One to watch for Michigan is freshman Manny Harris, who was held to just 8 points, well below his 16.6 per game average. He's a slick guard with good ball-handling skills. Despite the loss, the Wolverines will win more than a fair share of their Big 10 games once they develop a little more offensively.
In other early Saturday action, the Fighting Illini took the visiting Arizona Wildcats into overtime, dropping a 78-72 decision to the 6-2 Wildcats. Arizona misses head coach Lute Olson, who is on an extended leave through the end of the season as he has filed for divorce, seeking to end his second marriage. Freshman sensation Jerryd Bayless dropped in 20 for Arizona, right on his average for the season.
Louisville, playing without Juan Palacios, had their hands full with the Dayton Flyers, dropping a 70-65 decision, as the Cardinals had absolutely no answer for senior guard Brian Roberts, who poured in 28 points on 10-17 shooting. The win makes Dayton 7-1, while Louisville falls to 5-2. Both Louisville losses have come at home, the first a 78-76 defeat to BYU. The Cardinals, currently #14, may fall out of the Top 25 next week, while Dayton probably won't get any consideration, but looks like a contender in the rugged Atlantic 10, along with Xavier, Duquesne and Rhode Island.
Friday, December 07, 2007
Duke is a Fluke
Currently, the 8-0 Blue Devils are ranked #6 in the AP Poll and #7 in the USA Today/ESPN poll. Chances are good that this is as high as they'll get because this 2007-08 version is not a powerhouse, nor will they challenge for supremacy in the ACC. They're just not that good.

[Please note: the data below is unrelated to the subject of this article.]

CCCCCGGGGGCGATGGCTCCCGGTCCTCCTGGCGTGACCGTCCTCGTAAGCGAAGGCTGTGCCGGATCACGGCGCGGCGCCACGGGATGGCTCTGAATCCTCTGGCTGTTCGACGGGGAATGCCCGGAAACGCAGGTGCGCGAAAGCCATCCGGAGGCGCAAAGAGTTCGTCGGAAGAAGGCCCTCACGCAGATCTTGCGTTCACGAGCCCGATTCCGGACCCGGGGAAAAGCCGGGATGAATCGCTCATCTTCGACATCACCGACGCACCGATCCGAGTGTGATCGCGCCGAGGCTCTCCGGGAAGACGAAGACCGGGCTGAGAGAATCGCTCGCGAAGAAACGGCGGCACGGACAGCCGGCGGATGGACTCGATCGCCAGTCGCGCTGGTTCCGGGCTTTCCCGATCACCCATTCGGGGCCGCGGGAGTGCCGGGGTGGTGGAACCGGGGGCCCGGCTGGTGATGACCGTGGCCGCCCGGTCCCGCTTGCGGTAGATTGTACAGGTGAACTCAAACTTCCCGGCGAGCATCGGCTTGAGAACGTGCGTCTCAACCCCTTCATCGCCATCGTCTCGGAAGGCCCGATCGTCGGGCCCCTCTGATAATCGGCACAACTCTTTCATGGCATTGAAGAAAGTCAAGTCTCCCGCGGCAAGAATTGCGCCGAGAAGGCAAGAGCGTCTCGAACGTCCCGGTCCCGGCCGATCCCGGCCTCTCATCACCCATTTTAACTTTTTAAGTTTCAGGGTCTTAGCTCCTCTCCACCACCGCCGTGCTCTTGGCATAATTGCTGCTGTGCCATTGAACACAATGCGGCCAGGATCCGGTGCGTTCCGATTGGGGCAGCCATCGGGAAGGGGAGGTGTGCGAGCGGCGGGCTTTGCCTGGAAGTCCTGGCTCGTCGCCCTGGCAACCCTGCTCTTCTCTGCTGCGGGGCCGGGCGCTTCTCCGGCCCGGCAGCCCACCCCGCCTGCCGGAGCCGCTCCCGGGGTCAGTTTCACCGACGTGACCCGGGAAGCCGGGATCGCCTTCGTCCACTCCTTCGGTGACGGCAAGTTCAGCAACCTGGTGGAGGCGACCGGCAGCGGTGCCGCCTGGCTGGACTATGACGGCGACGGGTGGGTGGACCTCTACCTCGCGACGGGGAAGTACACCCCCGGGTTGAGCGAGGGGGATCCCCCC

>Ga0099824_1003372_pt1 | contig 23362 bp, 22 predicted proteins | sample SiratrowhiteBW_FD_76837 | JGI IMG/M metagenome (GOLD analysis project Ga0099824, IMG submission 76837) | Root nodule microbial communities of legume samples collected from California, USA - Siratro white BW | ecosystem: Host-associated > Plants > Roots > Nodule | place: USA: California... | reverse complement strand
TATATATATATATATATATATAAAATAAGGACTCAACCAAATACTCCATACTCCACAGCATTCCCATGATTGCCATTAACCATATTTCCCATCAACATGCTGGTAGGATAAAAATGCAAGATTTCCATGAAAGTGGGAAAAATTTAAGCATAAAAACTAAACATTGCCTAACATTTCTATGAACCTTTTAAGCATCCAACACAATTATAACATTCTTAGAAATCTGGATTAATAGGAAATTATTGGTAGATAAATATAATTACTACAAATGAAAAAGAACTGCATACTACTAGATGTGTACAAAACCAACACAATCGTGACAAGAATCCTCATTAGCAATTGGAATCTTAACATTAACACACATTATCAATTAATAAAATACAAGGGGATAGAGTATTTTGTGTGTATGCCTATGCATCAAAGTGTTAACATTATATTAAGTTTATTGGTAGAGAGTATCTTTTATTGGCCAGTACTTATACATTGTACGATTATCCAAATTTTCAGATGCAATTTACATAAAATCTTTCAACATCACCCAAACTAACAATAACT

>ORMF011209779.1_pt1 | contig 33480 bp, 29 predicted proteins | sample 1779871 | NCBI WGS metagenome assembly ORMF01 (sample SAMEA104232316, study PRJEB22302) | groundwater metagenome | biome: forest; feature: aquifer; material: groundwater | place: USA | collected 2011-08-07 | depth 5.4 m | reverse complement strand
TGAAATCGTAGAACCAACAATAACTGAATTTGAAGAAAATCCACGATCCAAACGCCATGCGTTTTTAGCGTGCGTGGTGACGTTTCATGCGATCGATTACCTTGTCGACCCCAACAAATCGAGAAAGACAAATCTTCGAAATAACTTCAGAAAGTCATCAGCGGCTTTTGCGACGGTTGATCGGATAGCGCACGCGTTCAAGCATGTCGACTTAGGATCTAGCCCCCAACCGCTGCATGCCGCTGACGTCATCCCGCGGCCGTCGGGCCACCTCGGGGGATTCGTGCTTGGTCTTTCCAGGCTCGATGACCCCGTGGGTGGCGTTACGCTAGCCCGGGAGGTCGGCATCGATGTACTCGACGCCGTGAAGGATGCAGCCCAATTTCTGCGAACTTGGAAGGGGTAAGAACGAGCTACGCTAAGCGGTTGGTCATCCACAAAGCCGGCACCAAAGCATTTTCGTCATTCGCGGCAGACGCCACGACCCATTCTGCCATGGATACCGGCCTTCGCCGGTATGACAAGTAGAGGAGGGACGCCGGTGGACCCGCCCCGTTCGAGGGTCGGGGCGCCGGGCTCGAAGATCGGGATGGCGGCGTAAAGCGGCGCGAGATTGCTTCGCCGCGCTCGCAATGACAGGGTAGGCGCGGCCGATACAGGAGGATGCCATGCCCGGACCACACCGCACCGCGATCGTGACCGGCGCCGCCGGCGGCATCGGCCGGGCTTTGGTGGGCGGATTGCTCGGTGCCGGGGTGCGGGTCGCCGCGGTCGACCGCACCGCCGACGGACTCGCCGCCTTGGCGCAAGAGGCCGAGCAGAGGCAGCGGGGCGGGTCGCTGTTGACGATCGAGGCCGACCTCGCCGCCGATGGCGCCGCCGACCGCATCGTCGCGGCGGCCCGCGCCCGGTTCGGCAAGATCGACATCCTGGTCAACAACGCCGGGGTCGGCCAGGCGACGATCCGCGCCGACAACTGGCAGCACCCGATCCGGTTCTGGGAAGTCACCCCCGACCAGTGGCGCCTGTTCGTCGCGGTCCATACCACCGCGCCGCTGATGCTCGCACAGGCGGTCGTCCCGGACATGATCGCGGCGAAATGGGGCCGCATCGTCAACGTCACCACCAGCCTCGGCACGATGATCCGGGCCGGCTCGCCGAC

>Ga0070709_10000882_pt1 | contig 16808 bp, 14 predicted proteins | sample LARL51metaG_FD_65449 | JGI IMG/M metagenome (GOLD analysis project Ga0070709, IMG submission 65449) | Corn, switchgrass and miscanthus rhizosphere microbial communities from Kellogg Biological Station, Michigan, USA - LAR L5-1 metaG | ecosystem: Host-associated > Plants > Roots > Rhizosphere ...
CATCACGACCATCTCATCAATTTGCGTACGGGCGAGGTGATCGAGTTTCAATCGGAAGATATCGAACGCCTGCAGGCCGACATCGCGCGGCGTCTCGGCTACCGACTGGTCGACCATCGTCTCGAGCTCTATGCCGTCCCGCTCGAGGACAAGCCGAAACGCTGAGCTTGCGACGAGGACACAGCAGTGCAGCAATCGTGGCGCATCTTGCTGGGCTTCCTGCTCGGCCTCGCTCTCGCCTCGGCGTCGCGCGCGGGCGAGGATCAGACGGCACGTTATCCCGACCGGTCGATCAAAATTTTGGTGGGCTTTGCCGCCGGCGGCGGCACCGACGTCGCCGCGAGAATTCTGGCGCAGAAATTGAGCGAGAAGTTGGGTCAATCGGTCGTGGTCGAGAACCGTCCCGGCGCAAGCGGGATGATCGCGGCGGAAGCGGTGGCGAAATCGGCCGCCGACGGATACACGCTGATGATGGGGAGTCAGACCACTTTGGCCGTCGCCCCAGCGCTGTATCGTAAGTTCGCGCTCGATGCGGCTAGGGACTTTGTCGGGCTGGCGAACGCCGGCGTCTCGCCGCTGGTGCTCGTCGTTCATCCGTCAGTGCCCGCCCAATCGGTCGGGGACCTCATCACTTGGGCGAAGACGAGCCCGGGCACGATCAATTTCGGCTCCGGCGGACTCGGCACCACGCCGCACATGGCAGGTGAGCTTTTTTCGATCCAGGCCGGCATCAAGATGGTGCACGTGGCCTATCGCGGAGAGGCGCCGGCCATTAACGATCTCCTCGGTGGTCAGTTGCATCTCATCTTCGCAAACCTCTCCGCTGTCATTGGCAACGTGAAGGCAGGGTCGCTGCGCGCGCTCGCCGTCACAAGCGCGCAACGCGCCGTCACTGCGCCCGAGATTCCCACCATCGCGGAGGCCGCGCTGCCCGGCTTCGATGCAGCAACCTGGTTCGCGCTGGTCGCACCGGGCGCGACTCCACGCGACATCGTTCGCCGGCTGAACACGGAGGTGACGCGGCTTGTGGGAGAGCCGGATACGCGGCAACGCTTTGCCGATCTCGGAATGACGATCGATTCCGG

OK, I hear the Cameron Crazies now. "We just beat Wisconsin by 24 points and we beat Marquette in the Maui Invitational."
Right. And you slipped by Davidson by 6 this past Saturday.
The remainder of the month is pretty cushy, with only three games total and two that will have much meaning. Michigan comes to Cameron this Saturday and a December 20 game at Pittsburgh are the big ones. The Devils could win both of those, or lose both. It won't matter. They'll still be ranked in the Top 10. Everybody likes Duke, or, they're being kind to them, at least.
The real action begins on January 13, when the ACC schedule begins. Last year, Duke didn't do well, and while the conference doesn't look that strong, there are some teams that are loaded. Virginia, Maryland, Boston College and North Carolina will each pose a problem to Duke.
Why Duke is not that good? First they're thin, having just lost Junior guard Marty Pocious to season-ending surgery. A swingman, Pocius could play either guard or forward, but won't be missed too badly, as he was averaging only 8 minutes per game. The bench is going to be needed, however, and two starters, Greg Paulus and Lance Thomas, have taken early exits in a number of games. Paulus, the playmaker, is averaging just 3.8 assists per game, while Thomas is only hitting the boards for 2.8 rebounds per contest.
Up front, the Blue Devils are not very big nor experienced. Kyle Singler, who leads the team in scoring and rebounding, is, like Thomas, 6-8. They can bring in sophomore 7-1 Brian Zoubek for added height, but he's not very mobile and has seen limited action.
The Blue Devils also rely on the three-pointer quite heavily. Jon Scheyer, Taylor King and Paulus are all shooting over 47% from beyond the arc, but they're heaving up more than 20 per game. Also, the free-throws aren't falling as easily as they could be. Against Marquette the Blue Devils shot 70%. In the win over Davidson, it was 60%.
Duke is a good team, but not one to hang one's March destiny upon. Enjoy the Top Ten ranking for now, because in about 6 weeks, it will be nothing but a fond memory.